want Jim Watt around to jeopardize the same “geopolitical” (one-world) strategy of resource monopolization that they are pursuing today:

If a world government is to work smoothly, certain economic conditions will have to be fulfilled. Various raw materials are essential to industry. Of these, at present, oil is one of the most important. Probably uranium, though no longer needed for purposes of war, will be essential for the industrial use of nuclear energy. THERE IS NO JUSTIVE IN THE PRIVATE OWNERSHIP OF SUCH ESSENTIAL RAW MATERIALS – AND I THINK WE MUST INCLUDE IN UNDESIRABLE OWNERSHIP, NOT ONLY THAT BY INDIVIDUALS OR COMPANIES, BUT ALSO BY SEPARATE STATES. THE RAW MATERIALS WITHOUT WHICH INDUSTRY IS IMPOSSIBLE SHOULD BELONG TO THE INTERNATIONAL AUTHORITY AND GRANTED TO SEPARATE NATIONS.

   Centralized monopolization and control of world resources remains the dedicated goal of the aristocratic policy making elite working through the networks and institutions we have identified. In July, New York Times columnist James “Scotty” Reston, an unabashed anglophile, echoed an earlier, June 30 piece by Canadian columnist Gwynne Dyer, a member of the International Institute for Strategic Studies (IISS). Dyer put it this way:

…it came as a mild shock when J.F. Taylor, one of the leading historians of our age, told me recently that he believes the only hope of avoiding a catastrophic world war that would end civilization was for somebody to create a world empire.

This is heavy stuff, but unfortunately Taylor is largely right. A world of 150 sovereign states, all supporting military forces and accepting war as a normal way of settling dispute, is doomed once it has access to weapons of mass destruction… So long as there are separate states in the world, the eventual collapse of civilization is inevitable.

Yet those 150 sovereign states will not voluntarily abolish themselves. Almost two-thirds of them are new since 1945, and their people are still entranced by the heady delights of independence. Even the olde countries are still afflicted with the disease of nationalism; indeed, being also the more industrialized countries, they constitute the main present danger to everyone’s survival…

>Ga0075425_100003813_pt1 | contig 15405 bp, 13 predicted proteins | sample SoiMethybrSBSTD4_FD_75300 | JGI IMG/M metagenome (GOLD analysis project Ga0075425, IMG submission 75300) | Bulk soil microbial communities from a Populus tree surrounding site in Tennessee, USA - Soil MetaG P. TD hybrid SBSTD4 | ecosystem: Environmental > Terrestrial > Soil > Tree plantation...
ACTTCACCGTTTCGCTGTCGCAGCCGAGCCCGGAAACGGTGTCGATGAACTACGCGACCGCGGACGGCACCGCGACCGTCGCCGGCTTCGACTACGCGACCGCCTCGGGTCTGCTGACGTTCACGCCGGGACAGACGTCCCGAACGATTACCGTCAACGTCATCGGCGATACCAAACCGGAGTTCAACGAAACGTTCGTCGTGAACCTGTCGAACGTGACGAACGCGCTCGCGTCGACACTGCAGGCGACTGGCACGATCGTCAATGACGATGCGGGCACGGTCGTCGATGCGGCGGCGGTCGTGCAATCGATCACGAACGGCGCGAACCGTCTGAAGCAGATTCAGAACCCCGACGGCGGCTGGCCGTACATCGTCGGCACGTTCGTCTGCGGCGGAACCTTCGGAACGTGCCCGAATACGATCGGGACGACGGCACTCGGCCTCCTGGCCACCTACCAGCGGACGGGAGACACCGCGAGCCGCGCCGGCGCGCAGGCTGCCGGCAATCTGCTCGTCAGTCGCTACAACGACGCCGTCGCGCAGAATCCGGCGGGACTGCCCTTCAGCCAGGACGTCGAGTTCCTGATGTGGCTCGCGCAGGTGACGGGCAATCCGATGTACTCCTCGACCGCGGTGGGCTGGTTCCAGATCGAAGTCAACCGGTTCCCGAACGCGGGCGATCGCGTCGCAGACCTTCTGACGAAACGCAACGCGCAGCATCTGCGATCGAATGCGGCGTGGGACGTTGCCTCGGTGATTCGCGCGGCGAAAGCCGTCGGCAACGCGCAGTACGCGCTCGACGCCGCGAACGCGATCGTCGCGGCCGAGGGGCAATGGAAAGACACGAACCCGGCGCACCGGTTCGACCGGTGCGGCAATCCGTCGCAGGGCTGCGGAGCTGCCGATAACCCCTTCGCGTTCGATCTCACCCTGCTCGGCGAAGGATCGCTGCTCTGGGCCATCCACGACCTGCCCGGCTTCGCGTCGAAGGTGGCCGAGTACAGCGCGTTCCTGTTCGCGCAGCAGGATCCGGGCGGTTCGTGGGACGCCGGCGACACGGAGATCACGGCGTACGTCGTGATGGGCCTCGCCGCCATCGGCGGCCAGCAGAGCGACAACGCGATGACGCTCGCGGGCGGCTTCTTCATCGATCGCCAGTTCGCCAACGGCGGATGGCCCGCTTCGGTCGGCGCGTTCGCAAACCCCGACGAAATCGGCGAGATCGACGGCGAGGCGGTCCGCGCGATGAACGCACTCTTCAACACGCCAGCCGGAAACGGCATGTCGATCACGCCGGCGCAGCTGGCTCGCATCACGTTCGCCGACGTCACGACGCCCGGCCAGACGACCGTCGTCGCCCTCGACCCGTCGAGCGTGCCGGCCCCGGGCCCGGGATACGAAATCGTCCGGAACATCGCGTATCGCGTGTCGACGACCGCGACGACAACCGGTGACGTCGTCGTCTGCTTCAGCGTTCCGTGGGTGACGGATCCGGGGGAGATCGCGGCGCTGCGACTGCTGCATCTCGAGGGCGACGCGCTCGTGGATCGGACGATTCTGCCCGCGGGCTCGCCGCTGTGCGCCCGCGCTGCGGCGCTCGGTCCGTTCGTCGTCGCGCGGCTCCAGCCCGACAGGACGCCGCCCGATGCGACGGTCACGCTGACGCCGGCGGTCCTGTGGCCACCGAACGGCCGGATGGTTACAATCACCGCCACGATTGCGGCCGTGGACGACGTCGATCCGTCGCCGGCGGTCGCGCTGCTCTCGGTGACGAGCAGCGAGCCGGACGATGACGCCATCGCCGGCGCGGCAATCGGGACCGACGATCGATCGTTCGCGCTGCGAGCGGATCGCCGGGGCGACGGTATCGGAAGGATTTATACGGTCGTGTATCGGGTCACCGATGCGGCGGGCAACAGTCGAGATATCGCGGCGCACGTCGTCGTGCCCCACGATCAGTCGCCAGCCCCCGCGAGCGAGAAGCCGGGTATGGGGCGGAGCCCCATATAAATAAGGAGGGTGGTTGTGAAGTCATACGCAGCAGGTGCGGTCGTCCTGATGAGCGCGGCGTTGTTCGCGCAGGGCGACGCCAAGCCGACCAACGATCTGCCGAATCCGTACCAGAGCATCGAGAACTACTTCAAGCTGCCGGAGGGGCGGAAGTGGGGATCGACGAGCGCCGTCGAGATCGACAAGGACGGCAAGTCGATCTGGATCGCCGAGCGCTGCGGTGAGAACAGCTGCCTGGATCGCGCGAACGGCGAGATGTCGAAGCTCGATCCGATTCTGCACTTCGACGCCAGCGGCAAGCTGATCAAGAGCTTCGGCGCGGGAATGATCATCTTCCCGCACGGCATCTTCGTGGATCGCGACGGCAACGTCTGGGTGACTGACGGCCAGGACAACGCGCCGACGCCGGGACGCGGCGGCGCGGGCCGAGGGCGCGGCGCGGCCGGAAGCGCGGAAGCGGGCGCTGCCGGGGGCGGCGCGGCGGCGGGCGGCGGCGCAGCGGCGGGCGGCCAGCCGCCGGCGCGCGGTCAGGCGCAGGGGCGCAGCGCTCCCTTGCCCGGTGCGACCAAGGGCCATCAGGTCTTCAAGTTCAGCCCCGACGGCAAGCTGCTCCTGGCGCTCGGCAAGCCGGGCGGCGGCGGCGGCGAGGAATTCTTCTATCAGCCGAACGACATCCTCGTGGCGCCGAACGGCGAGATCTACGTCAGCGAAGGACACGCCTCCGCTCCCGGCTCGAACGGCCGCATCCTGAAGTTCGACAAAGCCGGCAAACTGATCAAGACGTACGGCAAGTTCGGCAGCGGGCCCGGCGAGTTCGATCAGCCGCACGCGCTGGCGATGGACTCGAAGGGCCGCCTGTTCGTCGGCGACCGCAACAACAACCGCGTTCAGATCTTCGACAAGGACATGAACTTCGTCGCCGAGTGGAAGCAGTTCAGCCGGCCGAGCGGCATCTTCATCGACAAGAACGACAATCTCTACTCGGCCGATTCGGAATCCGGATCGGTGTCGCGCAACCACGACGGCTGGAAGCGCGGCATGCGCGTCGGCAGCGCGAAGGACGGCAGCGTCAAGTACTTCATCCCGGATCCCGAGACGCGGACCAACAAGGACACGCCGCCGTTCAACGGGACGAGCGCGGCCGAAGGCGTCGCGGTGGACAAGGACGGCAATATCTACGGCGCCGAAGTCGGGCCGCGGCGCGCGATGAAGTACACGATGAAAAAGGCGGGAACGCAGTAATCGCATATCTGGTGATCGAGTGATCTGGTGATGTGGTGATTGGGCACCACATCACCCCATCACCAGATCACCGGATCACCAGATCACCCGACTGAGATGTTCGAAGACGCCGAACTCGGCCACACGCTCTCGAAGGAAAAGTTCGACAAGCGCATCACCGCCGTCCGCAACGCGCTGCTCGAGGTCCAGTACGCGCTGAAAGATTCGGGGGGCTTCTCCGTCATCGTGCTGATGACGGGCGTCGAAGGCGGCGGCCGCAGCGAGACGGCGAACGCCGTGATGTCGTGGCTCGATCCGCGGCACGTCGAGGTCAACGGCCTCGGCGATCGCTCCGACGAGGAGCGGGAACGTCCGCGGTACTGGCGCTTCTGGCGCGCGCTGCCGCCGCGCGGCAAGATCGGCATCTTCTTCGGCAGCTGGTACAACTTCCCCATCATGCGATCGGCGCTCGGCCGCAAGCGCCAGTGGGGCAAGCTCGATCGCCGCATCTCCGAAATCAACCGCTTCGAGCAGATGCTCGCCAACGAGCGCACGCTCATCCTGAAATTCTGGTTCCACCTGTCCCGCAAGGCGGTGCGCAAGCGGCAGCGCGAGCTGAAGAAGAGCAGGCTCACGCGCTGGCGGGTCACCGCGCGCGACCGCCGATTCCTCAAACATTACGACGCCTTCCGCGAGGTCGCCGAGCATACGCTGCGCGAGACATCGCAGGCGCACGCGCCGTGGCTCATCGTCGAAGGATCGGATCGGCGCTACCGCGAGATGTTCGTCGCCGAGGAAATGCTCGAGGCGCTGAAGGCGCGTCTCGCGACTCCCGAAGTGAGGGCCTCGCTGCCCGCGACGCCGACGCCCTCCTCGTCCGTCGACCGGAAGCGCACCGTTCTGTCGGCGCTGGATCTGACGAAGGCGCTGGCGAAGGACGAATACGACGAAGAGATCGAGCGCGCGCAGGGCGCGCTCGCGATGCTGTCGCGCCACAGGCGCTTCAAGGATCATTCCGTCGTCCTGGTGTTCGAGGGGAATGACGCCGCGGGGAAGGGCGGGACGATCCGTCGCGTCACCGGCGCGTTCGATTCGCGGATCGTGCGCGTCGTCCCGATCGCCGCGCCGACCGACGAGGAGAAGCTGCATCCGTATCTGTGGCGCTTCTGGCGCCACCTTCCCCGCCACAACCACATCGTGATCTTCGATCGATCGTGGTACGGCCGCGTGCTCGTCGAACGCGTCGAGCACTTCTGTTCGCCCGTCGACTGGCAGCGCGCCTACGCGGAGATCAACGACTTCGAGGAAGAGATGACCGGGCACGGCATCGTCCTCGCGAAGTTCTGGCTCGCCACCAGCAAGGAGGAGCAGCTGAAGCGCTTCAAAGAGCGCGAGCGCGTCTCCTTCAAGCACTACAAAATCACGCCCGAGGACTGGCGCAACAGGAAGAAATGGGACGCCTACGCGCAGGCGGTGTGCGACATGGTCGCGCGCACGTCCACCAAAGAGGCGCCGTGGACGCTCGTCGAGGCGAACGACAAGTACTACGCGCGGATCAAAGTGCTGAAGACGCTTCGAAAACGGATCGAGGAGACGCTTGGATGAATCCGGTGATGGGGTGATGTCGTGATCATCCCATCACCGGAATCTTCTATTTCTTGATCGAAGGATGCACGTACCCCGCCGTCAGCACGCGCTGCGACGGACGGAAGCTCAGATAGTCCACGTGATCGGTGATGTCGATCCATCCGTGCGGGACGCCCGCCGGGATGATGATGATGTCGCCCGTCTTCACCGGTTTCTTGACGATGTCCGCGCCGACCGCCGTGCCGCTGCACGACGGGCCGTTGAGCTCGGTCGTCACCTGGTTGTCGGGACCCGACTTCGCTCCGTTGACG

The old slogan of the 1950’s is still relevant: one world or none. (emphasis added, Eds.)

   The destruction of the nation-state and the triumph of “one worldism” is the open aim of the Forces grouped in and around the Council on Foreign Relations and its Trilateral Commission. “Supranationalism” and “global interdependence” are their buzzwords for this scheme.



   On the surface, Robert O. Anderson appears to exemplify the independent entrepreneur. A former banker and cattleman, Anderson rose from relative obscurity in the 1950’s to head what has become the largest domestic oil producer and one of the world’s dominant natural resource concerns, the Atlantic Richfield Corporation. With annual sales of $16 Billion, ARCO ranks number 7 among the majors in petroleum, number 1 in silver, number 3 in copper and number 5 in aluminum.

   Anderson is the largest individual landowner in the U.S. Besides serving as the chairman of ARCO and the Aspen Institute for Humanistic Studies, Anderson is a director of the Chase Manhattan Bank, the Chase Manhattan Corporation, CBS, Inc., and Pan Am. A Republican Party stalwart, Anderson served on the Republican National Committee from 1968-1972. He is a trustee of the University of Chicago (his alma mater), and the California Institute of Technology. He is also owner, as of 1976, of the British newspaper the London Sunday Observor.

   An all-American success story? Not quite.

   From his childhood in Chicago, where his father was with the First National Bank of Chicago, Robert O. Anderson was cultivated by the University of Chicago president Robert Maynard Hutchins, a self-proclaimed one-worlder and advocate of radical liberalism. From kindergarten through college Anderson was trained in special experimental schools run by the University of Chicago. With Katherine Meyer Graham of Newsweek Magazine and Senator Charles Percy, Robert O. Anderson was a graduate of the Hutchins curriculum, and Hutchins shaped Anderson’s outlook. This outlook demands resource monopolization and control. In 1968, drillers for Atlantic Richfield discovered the huge Prudhoe Bay oil field in Alaska. Virtually overnight ARCO was capitalized into the top ranks in domestic production. Only one year later, Robert O. Anderson contributed $200,000 in personal funds to launch the radical environmental group, Friends of The Earth. This organization wanted to lock up and prevent further development of resources. Ten years and several hundred million dollars later, the